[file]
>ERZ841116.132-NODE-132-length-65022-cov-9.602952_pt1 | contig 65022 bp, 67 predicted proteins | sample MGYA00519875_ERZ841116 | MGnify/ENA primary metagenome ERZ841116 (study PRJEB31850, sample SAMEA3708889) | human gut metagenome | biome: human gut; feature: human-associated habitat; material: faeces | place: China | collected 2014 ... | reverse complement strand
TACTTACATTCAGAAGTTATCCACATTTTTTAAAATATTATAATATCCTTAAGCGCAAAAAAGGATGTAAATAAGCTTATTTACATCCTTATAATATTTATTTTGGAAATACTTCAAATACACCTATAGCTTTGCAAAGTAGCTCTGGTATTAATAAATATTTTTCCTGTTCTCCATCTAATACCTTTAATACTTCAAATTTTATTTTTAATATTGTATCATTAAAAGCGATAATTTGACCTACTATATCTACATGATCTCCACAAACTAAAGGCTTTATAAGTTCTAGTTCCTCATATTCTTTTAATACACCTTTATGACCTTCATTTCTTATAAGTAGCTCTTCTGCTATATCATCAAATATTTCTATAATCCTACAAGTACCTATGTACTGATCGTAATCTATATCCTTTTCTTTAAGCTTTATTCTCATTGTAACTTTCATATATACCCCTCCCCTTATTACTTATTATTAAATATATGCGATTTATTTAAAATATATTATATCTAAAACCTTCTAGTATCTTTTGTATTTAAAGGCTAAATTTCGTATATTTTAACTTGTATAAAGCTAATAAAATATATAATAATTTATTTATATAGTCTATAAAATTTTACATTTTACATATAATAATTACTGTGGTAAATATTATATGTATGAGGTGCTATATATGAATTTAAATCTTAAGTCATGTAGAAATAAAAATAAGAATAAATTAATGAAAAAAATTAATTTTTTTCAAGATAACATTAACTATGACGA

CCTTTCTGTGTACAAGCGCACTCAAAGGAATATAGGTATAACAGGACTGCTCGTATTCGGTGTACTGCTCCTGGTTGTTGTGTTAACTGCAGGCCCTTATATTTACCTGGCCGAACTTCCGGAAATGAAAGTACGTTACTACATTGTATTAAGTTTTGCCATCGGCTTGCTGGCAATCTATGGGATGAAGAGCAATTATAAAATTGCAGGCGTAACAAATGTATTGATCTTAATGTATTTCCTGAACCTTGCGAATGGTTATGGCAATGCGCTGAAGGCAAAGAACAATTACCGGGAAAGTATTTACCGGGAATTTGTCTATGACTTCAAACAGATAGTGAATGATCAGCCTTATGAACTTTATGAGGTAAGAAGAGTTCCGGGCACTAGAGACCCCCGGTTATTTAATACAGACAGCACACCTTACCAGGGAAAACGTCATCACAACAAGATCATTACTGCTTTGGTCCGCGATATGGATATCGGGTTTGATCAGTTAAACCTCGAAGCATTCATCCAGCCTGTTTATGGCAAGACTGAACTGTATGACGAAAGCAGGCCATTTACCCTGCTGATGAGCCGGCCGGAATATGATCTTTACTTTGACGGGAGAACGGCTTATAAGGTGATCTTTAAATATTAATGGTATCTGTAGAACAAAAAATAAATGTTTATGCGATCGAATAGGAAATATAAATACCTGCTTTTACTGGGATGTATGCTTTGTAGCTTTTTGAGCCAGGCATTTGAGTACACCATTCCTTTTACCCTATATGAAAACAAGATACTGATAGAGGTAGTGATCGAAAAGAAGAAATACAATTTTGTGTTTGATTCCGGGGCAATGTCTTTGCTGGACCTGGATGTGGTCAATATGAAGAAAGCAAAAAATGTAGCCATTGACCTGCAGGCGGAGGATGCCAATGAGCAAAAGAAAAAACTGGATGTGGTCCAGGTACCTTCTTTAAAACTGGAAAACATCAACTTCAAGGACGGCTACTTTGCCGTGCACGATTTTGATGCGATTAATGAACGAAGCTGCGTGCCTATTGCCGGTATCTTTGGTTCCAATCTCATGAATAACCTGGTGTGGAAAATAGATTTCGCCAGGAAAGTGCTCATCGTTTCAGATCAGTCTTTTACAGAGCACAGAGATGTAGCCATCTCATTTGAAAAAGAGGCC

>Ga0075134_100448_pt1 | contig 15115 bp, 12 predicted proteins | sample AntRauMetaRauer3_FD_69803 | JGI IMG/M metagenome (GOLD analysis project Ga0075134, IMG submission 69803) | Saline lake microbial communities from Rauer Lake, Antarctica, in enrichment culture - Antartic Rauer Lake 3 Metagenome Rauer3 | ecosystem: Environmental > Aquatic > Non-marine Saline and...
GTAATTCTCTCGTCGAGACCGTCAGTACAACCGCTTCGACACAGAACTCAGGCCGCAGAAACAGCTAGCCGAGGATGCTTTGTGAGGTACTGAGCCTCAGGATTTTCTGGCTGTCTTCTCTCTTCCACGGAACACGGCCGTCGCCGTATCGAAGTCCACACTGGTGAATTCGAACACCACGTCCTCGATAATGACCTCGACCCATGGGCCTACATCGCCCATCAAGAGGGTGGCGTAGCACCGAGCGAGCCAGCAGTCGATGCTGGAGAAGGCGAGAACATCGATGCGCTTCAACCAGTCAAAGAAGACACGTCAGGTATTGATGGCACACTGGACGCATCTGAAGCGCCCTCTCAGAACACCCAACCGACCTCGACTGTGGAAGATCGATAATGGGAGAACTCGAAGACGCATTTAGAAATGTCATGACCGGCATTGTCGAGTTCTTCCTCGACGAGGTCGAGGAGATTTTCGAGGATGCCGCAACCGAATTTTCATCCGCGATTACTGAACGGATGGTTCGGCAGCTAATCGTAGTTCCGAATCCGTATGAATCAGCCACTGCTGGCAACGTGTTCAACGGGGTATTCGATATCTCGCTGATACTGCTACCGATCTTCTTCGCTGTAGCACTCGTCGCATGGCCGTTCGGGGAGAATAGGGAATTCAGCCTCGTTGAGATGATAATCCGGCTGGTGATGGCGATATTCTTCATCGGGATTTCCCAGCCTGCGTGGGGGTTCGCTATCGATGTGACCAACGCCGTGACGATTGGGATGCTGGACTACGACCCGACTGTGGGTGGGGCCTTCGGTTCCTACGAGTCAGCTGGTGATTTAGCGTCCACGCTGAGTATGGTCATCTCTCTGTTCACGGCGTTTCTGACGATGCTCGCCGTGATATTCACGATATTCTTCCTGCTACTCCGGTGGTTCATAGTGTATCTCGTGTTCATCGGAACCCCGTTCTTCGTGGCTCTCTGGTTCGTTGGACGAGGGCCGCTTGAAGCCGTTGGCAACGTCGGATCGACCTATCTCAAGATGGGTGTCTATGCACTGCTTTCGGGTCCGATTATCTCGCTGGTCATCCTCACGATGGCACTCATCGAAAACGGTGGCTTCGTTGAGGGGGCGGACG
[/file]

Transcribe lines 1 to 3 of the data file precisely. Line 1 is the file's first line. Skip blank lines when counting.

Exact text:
>ERZ841116.132-NODE-132-length-65022-cov-9.602952_pt1 | contig 65022 bp, 67 predicted proteins | sample MGYA00519875_ERZ841116 | MGnify/ENA primary metagenome ERZ841116 (study PRJEB31850, sample SAMEA3708889) | human gut metagenome | biome: human gut; feature: human-associated habitat; material: faeces | place: China | collected 2014 ... | reverse complement strand
TACTTACATTCAGAAGTTATCCACATTTTTTAAAATATTATAATATCCTTAAGCGCAAAAAAGGATGTAAATAAGCTTATTTACATCCTTATAATATTTATTTTGGAAATACTTCAAATACACCTATAGCTTTGCAAAGTAGCTCTGGTATTAATAAATATTTTTCCTGTTCTCCATCTAATACCTTTAATACTTCAAATTTTATTTTTAATATTGTATCATTAAAAGCGATAATTTGACCTACTATATCTACATGATCTCCACAAACTAAAGGCTTTATAAGTTCTAGTTCCTCATATTCTTTTAATACACCTTTATGACCTTCATTTCTTATAAGTAGCTCTTCTGCTATATCATCAAATATTTCTATAATCCTACAAGTACCTATGTACTGATCGTAATCTATATCCTTTTCTTTAAGCTTTATTCTCATTGTAACTTTCATATATACCCCTCCCCTTATTACTTATTATTAAATATATGCGATTTATTTAAAATATATTATATCTAAAACCTTCTAGTATCTTTTGTATTTAAAGGCTAAATTTCGTATATTTTAACTTGTATAAAGCTAATAAAATATATAATAATTTATTTATATAGTCTATAAAATTTTACATTTTACATATAATAATTACTGTGGTAAATATTATATGTATGAGGTGCTATATATGAATTTAAATCTTAAGTCATGTAGAAATAAAAATAAGAATAAATTAATGAAAAAAATTAATTTTTTTCAAGATAACATTAACTATGACGA

CCTTTCTGTGTACAAGCGCACTCAAAGGAATATAGGTATAACAGGACTGCTCGTATTCGGTGTACTGCTCCTGGTTGTTGTGTTAACTGCAGGCCCTTATATTTACCTGGCCGAACTTCCGGAAATGAAAGTACGTTACTACATTGTATTAAGTTTTGCCATCGGCTTGCTGGCAATCTATGGGATGAAGAGCAATTATAAAATTGCAGGCGTAACAAATGTATTGATCTTAATGTATTTCCTGAACCTTGCGAATGGTTATGGCAATGCGCTGAAGGCAAAGAACAATTACCGGGAAAGTATTTACCGGGAATTTGTCTATGACTTCAAACAGATAGTGAATGATCAGCCTTATGAACTTTATGAGGTAAGAAGAGTTCCGGGCACTAGAGACCCCCGGTTATTTAATACAGACAGCACACCTTACCAGGGAAAACGTCATCACAACAAGATCATTACTGCTTTGGTCCGCGATATGGATATCGGGTTTGATCAGTTAAACCTCGAAGCATTCATCCAGCCTGTTTATGGCAAGACTGAACTGTATGACGAAAGCAGGCCATTTACCCTGCTGATGAGCCGGCCGGAATATGATCTTTACTTTGACGGGAGAACGGCTTATAAGGTGATCTTTAAATATTAATGGTATCTGTAGAACAAAAAATAAATGTTTATGCGATCGAATAGGAAATATAAATACCTGCTTTTACTGGGATGTATGCTTTGTAGCTTTTTGAGCCAGGCATTTGAGTACACCATTCCTTTTACCCTATATGAAAACAAGATACTGATAGAGGTAGTGATCGAAAAGAAGAAATACAATTTTGTGTTTGATTCCGGGGCAATGTCTTTGCTGGACCTGGATGTGGTCAATATGAAGAAAGCAAAAAATGTAGCCATTGACCTGCAGGCGGAGGATGCCAATGAGCAAAAGAAAAAACTGGATGTGGTCCAGGTACCTTCTTTAAAACTGGAAAACATCAACTTCAAGGACGGCTACTTTGCCGTGCACGATTTTGATGCGATTAATGAACGAAGCTGCGTGCCTATTGCCGGTATCTTTGGTTCCAATCTCATGAATAACCTGGTGTGGAAAATAGATTTCGCCAGGAAAGTGCTCATCGTTTCAGATCAGTCTTTTACAGAGCACAGAGATGTAGCCATCTCATTTGAAAAAGAGGCC